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Issue:- 22 July 2009

HRH The Duke of York visits Southport to open Legion Break Centre

HRH The Duke of York attended an official Royal opening of Byng House in Merseyside.  His Royal Highness met with guests and staff at The Royal British Legion Break Centre, as well as being taken on a tour of the building and its improved facilities, before unveiling a commemorative plaque to mark the occasion.

Byng House, 1 of 4 Royal British Legion Poppy Break Centres, offering free holidays to serving and ex-serving men, women and their families, was closed in 2007 and reopened in January 2009 following an extensive refurbishment and re-build. Sunday 19 July marked the official opening of the facility.

After sharing his own ex-service stories with guests, including his experiences of the Falklands conflict with an ex-serving member of the forces, His Royal Highness addressed attendees of the event during the unveiling of the plaque. He said:- “It is a great pleasure to be here today and to get the opportunity to come and recognise the work the Legion does. It is extremely important that people around the country realise that the Armed Forces today still need the help of the Legion when they return from war. The work the Legion does today is absolutely vital and these break centres are just fantastic.”

Byng House, which is situated on the Promenade, originally opened in 1976 and provides 1 or 2 week breaks for serving and ex-serving men, women and their dependants. The 36 room centre allows for up to 68 guests at a time with improved facilities such as a games room, hairdressing salon, spa bathroom, library, licensed bar, garden and conservatory. Internet access is also available and organised events and activities are co-coordinated in-house, which include bingo and raffles, evening entertainment and 3 free outings per week. The building has also been adapted to meet necessary access requirements.

Poppy Breaks at Byng House are available to the serving and ex-serving communities living in and around the North West, Wales and the West Midlands.


THE 1st Youth Commission report, capturing the views of the nation's 10 to 25 year olds on government plans to raise the participation age to 18, finds young people critical of an exam heavy curriculum. 

The commission established by independent education foundation Edge and supported by the Select Committee for Children, Schools and Families, found that while 58% of young people are in favour of raising the participation age to 18 (31%), changes need to be made to ensure the education system brings out the best in students.

According to the report, the current emphasis on testing is not the best measure of educational success – 78% of young people say too much pressure and importance is placed on exam results. 42% say they would prefer a mix of exams, coursework and practical evaluation to express their talents while assessment through coursework is the preferred method for 20%.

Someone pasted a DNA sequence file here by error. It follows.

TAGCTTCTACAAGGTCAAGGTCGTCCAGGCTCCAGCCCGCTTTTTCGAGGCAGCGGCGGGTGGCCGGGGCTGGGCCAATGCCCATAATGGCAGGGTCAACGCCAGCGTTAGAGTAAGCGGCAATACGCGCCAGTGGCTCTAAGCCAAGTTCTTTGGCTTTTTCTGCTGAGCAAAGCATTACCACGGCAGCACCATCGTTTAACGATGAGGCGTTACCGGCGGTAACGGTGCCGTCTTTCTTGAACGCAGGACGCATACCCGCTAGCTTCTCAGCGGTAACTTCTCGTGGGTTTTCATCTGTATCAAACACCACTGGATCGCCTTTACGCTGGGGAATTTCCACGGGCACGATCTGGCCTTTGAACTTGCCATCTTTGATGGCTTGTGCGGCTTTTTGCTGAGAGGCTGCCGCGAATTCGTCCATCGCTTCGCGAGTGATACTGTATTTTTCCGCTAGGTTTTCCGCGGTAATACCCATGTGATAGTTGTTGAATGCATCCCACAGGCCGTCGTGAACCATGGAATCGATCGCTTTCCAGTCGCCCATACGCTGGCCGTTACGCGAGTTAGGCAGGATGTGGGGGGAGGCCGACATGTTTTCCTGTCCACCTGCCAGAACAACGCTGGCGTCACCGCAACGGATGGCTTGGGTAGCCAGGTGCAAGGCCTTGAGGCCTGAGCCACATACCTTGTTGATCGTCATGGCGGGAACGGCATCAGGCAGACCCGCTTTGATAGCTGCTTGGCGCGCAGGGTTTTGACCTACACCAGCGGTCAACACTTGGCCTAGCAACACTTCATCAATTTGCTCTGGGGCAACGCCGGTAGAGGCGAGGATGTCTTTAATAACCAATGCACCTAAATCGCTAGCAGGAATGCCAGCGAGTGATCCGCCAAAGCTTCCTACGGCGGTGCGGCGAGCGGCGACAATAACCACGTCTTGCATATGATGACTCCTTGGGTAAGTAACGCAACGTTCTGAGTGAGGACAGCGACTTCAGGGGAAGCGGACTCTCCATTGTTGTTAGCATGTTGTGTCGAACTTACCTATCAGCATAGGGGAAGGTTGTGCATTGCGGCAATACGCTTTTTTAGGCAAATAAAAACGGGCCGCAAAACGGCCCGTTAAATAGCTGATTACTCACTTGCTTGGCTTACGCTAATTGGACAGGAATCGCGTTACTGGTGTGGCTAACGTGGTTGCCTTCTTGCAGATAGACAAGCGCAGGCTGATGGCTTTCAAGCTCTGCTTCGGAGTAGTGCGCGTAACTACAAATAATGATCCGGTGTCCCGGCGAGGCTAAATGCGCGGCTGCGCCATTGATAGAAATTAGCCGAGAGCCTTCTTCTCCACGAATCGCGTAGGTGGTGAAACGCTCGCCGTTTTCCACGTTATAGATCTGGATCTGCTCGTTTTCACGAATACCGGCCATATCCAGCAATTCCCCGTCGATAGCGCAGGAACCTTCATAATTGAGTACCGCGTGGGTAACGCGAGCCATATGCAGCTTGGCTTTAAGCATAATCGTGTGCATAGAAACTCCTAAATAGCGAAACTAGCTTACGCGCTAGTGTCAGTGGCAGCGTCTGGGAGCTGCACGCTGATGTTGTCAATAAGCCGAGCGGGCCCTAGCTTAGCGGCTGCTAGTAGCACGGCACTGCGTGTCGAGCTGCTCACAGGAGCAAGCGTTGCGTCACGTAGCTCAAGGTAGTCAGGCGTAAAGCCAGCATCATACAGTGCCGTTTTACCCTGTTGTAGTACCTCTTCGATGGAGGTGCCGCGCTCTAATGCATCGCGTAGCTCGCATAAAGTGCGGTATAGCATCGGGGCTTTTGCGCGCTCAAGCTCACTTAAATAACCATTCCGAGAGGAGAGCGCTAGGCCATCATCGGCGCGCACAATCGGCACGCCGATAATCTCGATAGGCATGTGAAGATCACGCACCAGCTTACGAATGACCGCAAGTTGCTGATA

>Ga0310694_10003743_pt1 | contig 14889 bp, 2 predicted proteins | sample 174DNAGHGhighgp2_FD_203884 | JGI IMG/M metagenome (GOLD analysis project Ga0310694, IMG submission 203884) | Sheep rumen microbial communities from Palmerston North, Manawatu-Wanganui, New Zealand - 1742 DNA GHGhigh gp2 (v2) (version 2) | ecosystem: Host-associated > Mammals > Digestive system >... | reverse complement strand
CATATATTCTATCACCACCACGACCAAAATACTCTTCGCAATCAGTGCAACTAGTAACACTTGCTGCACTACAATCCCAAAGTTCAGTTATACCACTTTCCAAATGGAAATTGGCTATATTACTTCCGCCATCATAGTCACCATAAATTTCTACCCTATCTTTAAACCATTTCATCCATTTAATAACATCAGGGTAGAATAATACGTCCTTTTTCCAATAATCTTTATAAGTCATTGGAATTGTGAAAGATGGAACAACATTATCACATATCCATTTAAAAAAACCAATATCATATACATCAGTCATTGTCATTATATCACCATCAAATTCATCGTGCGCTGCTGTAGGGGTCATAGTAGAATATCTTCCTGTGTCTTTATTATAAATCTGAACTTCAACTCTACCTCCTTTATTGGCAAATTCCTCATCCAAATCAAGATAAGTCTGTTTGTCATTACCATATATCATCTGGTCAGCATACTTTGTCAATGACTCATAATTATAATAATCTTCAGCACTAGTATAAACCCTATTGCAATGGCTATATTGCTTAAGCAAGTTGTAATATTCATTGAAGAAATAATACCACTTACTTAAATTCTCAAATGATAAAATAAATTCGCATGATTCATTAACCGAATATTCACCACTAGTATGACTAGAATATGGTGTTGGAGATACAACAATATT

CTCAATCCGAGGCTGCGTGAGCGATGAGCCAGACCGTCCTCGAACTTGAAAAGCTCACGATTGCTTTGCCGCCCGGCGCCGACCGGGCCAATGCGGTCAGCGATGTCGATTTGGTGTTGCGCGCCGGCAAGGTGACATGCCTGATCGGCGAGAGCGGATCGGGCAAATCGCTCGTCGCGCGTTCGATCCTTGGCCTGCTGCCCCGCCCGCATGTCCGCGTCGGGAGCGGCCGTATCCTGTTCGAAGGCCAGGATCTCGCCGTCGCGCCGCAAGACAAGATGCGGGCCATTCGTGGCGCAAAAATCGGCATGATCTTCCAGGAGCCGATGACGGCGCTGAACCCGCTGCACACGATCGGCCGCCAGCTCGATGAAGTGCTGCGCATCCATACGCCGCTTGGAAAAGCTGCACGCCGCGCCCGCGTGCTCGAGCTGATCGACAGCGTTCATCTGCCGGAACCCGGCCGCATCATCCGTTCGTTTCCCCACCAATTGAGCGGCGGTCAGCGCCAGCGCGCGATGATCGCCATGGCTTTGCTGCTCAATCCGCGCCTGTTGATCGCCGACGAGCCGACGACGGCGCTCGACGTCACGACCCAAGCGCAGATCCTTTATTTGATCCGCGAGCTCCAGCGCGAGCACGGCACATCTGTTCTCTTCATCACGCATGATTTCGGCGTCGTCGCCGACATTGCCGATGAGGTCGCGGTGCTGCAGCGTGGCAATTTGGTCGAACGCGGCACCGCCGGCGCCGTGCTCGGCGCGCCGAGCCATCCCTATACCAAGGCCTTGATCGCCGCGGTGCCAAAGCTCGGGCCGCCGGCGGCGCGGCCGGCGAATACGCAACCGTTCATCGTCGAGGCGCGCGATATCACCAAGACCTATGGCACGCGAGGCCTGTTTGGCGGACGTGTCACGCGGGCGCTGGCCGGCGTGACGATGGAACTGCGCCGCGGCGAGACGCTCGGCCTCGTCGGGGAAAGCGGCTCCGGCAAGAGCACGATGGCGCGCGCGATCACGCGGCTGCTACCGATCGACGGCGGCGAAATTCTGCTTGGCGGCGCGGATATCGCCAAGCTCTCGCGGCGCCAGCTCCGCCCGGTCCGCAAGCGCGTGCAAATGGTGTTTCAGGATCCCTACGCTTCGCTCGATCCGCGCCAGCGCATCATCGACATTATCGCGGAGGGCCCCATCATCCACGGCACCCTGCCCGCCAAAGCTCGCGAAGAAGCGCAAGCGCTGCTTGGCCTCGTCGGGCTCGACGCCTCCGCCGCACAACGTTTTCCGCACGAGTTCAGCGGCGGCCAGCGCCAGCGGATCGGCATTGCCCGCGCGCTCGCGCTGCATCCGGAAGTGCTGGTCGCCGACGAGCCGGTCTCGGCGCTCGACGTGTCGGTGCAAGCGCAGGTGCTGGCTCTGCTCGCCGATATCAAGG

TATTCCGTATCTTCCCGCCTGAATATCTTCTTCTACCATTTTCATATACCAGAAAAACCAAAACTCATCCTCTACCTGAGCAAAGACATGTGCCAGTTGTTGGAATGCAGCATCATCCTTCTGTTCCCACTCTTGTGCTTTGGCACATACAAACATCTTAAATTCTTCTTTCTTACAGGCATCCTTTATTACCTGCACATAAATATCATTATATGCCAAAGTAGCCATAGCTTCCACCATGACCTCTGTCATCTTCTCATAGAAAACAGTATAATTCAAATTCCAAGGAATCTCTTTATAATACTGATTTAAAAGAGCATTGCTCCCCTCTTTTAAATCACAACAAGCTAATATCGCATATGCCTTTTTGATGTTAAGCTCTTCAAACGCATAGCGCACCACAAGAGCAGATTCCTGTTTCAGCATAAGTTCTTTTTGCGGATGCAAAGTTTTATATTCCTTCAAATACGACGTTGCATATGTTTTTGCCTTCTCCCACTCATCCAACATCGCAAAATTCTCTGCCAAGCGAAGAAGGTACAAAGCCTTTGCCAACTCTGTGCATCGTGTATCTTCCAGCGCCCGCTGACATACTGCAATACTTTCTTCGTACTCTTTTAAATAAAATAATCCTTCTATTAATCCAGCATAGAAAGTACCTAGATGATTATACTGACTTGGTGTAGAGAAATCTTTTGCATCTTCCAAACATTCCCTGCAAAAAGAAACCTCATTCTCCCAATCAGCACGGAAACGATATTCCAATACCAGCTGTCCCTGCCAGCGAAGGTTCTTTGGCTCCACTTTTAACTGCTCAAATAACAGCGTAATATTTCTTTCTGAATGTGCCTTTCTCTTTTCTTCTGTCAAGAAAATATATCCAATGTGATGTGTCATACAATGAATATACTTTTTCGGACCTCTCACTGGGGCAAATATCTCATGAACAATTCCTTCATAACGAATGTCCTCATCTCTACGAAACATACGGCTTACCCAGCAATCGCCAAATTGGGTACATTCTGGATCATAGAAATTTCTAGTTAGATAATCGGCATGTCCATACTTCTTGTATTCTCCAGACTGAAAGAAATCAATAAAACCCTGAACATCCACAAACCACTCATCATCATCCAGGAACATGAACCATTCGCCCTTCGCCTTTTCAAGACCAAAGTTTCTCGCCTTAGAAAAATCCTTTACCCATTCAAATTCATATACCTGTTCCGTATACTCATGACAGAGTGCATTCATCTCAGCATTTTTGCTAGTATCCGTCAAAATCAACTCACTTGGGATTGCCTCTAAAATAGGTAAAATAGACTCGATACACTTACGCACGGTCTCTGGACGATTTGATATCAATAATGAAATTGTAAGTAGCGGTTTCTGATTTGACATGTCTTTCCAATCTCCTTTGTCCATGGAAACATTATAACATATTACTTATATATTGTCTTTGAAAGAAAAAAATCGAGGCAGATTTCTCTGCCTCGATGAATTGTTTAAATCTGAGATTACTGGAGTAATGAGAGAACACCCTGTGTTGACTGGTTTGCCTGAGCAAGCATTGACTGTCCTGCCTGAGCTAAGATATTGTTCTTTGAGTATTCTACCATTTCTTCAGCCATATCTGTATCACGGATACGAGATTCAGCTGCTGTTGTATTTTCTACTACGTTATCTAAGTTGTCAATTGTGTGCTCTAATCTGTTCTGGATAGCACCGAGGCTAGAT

As well as a fairer assessment model, there are other conditions attached to young people’s support for the raise in participation age planned for 2013 including academic, practical and vocational learning. The main change that would influence their decision to stay in education until 18 is more choice about what they learn (32%), followed by a greater say in how they learn (18%). 

And while currently the majority of young people’s time is spent in the classroom, having offsite learning experiences is important for 64% who said they learn best outside the classroom, for example educational visits. 51% cite social trips or social experiences as the most enjoyable aspect of their education, including going to the theatre to bring literacy to life.

The young people polled also recognise they have different learning styles – and many are calling for more practical learning as a result. 50% say they want more practical and creative strands to their education and 48% state they learn best practically.  And although young people call for more practical and vocational learning, 80% would still like their learning path to result in a place at university in order to achieve their goals.

Rose Dowling from the Edge Learner Forum who conducted the research said:- “The Government’s plan to increase the participation age is widely recognised to be a good idea but it’s vital that those extra two years in education are of benefit to all young people and that no one is left behind. The feedback from some young people is that many of them have already been turned off education and they are seriously concerned about more of the same. Their message adds volume to Edge’s call for a revolution in education to make sure every young person’s talents, whatever they happen to be, are recognised and nurtured.

We’ve seen that practical and vocational learning motivates young people, so there needs to be more choice in both what and how they learn. Students should have access to many paths to success, including Diplomas, apprenticeships and traditional academic study.”

The Youth Commission sets out a series of solutions to the problems raised within the report and how the Edge Learner Forum intends to take them forward:-

1) Overhaul careers advice

2) Make the most of the power of teachers

3) Promote pride in vocational learning

4) More practical options, more flexibility

5) Use financial support to raise success

6) Raising the Participation age has to be done with young people, not to them

Further information including a full copy of the Youth Commission can be found at:-

People are also invited to have their say on the recommendations.

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